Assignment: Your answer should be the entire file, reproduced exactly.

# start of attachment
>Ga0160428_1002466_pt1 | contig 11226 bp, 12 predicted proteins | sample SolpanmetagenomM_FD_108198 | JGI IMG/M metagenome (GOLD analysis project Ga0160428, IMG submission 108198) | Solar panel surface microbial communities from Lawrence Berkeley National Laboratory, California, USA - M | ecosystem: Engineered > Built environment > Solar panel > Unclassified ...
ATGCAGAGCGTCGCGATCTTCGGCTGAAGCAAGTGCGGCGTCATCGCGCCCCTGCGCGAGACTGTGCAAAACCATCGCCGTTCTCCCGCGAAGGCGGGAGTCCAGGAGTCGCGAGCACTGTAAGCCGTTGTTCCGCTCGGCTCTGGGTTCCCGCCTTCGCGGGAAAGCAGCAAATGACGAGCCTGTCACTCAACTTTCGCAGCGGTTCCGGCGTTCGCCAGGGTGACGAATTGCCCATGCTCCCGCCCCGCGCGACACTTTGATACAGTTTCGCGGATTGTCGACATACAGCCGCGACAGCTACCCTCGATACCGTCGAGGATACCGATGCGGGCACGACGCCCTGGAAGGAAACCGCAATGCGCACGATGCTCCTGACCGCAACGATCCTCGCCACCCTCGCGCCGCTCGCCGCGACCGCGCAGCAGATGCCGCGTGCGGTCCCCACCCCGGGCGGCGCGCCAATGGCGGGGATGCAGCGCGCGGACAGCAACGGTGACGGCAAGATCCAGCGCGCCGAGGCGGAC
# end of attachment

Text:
>Ga0160428_1002466_pt1 | contig 11226 bp, 12 predicted proteins | sample SolpanmetagenomM_FD_108198 | JGI IMG/M metagenome (GOLD analysis project Ga0160428, IMG submission 108198) | Solar panel surface microbial communities from Lawrence Berkeley National Laboratory, California, USA - M | ecosystem: Engineered > Built environment > Solar panel > Unclassified ...
ATGCAGAGCGTCGCGATCTTCGGCTGAAGCAAGTGCGGCGTCATCGCGCCCCTGCGCGAGACTGTGCAAAACCATCGCCGTTCTCCCGCGAAGGCGGGAGTCCAGGAGTCGCGAGCACTGTAAGCCGTTGTTCCGCTCGGCTCTGGGTTCCCGCCTTCGCGGGAAAGCAGCAAATGACGAGCCTGTCACTCAACTTTCGCAGCGGTTCCGGCGTTCGCCAGGGTGACGAATTGCCCATGCTCCCGCCCCGCGCGACACTTTGATACAGTTTCGCGGATTGTCGACATACAGCCGCGACAGCTACCCTCGATACCGTCGAGGATACCGATGCGGGCACGACGCCCTGGAAGGAAACCGCAATGCGCACGATGCTCCTGACCGCAACGATCCTCGCCACCCTCGCGCCGCTCGCCGCGACCGCGCAGCAGATGCCGCGTGCGGTCCCCACCCCGGGCGGCGCGCCAATGGCGGGGATGCAGCGCGCGGACAGCAACGGTGACGGCAAGATCCAGCGCGCCGAGGCGGAC